Some time in January there was a buzz going around Flickr. But it wasn’t a good buzz. One of the messages read “its a good day to visit your contacts, one by one”. It wasn’t a plea to be friendly, giving your contacts clicks or much appreciated comments, it was because flickr’s contact database was being “deep massaged” (mended) and when contacts uploaded a new photo no one knew about it.
Despite reassurances from the staff, things haven’t completely recovered since then and in the last few hours the contacts database has ground to a halt. At least now there is some communication, with a message on everyone’s photo page warning them that contacts photos have been ‘temporarily’ disabled.
Those working in the IT arena will know about scalability, they’ll know the difference between testing and production servers, and that actually that you can test as much as you like, but in the live environment things don’t always go to plan. Flickr claim that sudden exponential growth has caused these issues, but that happened around a year ago when Yahoo closed down their photo service and moved everyone across.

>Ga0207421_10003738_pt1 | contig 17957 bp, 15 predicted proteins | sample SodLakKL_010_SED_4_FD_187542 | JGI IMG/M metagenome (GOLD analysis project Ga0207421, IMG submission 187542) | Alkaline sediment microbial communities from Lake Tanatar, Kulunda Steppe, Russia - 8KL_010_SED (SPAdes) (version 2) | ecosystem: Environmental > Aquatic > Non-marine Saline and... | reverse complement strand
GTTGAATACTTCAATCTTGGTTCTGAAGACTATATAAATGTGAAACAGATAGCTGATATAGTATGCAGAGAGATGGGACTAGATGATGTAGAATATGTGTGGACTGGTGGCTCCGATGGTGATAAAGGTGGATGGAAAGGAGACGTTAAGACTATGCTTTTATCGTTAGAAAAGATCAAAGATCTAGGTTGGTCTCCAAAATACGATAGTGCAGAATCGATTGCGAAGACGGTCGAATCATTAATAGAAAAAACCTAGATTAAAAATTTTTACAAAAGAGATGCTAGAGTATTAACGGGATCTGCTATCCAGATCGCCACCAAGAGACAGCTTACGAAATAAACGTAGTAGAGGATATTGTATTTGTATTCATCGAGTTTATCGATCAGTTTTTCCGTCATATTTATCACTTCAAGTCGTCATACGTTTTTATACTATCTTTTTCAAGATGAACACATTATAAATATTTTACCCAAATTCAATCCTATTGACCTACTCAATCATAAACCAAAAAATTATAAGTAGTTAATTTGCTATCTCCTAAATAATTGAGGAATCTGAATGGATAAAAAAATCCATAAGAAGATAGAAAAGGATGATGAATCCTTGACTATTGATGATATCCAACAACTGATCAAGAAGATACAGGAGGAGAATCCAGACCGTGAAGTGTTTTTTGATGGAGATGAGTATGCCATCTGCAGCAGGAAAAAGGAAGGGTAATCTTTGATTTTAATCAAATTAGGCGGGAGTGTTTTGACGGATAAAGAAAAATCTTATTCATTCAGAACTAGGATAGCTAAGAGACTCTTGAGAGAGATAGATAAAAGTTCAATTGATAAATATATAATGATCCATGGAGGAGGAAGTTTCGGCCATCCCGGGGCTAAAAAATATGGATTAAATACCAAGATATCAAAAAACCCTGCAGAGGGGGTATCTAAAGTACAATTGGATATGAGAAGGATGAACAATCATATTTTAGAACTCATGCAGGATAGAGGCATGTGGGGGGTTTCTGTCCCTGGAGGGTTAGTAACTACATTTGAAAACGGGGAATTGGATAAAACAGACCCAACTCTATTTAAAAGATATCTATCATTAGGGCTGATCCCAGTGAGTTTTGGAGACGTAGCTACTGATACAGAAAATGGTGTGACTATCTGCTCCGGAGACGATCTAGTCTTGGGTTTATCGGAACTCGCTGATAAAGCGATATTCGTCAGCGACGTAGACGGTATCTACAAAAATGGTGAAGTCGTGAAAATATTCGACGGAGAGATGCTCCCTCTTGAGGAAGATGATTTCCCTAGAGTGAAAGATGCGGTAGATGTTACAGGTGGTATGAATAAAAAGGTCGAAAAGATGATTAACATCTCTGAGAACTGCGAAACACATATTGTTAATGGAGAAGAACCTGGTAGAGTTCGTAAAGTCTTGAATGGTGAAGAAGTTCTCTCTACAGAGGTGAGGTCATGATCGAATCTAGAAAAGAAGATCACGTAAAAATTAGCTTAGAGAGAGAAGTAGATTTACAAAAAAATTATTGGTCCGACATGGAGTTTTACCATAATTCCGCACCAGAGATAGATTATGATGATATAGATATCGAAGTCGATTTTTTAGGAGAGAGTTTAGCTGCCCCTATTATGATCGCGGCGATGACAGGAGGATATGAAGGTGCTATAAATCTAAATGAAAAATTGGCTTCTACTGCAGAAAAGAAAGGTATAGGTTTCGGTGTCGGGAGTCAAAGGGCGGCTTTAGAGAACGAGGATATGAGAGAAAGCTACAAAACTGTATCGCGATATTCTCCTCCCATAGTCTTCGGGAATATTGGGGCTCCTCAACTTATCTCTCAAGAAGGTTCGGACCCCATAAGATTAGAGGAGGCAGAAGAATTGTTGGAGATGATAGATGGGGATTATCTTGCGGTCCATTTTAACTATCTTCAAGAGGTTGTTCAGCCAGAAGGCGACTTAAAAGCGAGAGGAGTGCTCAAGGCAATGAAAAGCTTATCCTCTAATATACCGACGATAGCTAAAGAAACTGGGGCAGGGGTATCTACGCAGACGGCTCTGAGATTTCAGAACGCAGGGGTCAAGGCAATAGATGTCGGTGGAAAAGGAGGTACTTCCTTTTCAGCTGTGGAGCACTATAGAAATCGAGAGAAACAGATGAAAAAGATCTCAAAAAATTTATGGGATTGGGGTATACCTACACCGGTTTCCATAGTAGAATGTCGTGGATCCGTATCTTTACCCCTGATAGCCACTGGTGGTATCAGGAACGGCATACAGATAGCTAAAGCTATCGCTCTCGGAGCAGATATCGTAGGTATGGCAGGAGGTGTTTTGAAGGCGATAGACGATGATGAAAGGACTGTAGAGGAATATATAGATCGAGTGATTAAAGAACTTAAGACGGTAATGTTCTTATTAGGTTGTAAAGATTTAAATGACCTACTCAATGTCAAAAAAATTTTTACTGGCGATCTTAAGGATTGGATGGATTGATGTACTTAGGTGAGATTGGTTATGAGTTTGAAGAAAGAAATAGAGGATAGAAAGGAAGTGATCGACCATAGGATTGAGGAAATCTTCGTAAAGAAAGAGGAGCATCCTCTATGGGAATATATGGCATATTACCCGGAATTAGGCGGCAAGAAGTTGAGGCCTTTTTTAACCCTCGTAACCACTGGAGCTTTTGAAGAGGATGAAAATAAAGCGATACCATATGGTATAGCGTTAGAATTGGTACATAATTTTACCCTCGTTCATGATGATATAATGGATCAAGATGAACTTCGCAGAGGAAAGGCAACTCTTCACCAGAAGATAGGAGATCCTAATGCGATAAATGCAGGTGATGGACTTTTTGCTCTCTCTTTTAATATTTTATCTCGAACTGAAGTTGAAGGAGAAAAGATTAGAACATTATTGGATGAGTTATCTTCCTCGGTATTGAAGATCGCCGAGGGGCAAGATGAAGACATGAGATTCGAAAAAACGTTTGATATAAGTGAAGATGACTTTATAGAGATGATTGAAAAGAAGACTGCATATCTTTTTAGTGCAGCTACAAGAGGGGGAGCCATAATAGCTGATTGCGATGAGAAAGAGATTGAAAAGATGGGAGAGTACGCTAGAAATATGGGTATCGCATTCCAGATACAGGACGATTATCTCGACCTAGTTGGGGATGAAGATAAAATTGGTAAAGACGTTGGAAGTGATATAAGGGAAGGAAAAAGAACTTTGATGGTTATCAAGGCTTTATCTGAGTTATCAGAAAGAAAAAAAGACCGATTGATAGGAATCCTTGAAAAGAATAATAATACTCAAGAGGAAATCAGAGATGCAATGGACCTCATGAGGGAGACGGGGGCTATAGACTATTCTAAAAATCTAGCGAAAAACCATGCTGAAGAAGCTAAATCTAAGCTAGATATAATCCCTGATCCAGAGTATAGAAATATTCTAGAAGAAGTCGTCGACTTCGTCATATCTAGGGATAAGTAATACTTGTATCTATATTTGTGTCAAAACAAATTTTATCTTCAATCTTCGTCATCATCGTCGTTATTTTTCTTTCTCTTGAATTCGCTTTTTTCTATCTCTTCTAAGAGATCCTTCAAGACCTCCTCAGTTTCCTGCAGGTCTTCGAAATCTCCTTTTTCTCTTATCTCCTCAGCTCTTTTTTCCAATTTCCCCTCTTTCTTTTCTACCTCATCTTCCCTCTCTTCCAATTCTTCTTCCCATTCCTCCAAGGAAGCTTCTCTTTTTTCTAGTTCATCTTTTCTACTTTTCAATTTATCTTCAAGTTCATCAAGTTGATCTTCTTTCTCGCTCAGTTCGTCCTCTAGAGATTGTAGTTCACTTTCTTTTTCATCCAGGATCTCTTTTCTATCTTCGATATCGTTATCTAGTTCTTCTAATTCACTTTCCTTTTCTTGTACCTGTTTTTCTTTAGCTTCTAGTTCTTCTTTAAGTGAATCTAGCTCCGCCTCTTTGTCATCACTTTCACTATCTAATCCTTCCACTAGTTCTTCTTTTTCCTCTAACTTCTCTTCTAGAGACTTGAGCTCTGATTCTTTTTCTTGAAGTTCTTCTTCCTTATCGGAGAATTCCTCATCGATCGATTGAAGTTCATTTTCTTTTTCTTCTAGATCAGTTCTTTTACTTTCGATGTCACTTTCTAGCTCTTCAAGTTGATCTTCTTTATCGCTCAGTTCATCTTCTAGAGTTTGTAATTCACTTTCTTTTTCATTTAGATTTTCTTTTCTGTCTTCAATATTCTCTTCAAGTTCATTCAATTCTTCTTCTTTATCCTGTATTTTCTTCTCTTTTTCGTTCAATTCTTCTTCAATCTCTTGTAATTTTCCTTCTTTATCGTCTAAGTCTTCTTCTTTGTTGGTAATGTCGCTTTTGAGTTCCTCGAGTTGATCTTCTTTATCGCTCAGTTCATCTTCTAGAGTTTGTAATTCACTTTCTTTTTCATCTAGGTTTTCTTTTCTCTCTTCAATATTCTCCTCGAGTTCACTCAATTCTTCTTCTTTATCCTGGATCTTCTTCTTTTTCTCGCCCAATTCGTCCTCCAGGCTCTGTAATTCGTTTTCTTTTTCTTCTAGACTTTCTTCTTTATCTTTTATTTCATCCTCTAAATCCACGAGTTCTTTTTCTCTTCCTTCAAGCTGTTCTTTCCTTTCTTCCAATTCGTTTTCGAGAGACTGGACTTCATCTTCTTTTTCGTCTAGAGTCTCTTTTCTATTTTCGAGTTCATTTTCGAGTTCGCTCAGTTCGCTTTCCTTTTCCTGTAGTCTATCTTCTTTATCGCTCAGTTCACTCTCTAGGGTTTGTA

So why don’t they roll back their changes and work on fixing the issue in the background? Wouldn’t that make everyone happy?
Flickr encourages rivalry with their patented ‘interestingness’ algorithm, but how can a photo be interesting if no one can see it?
It makes me wonder what’s the point of a photo sharing site without the sharing bit.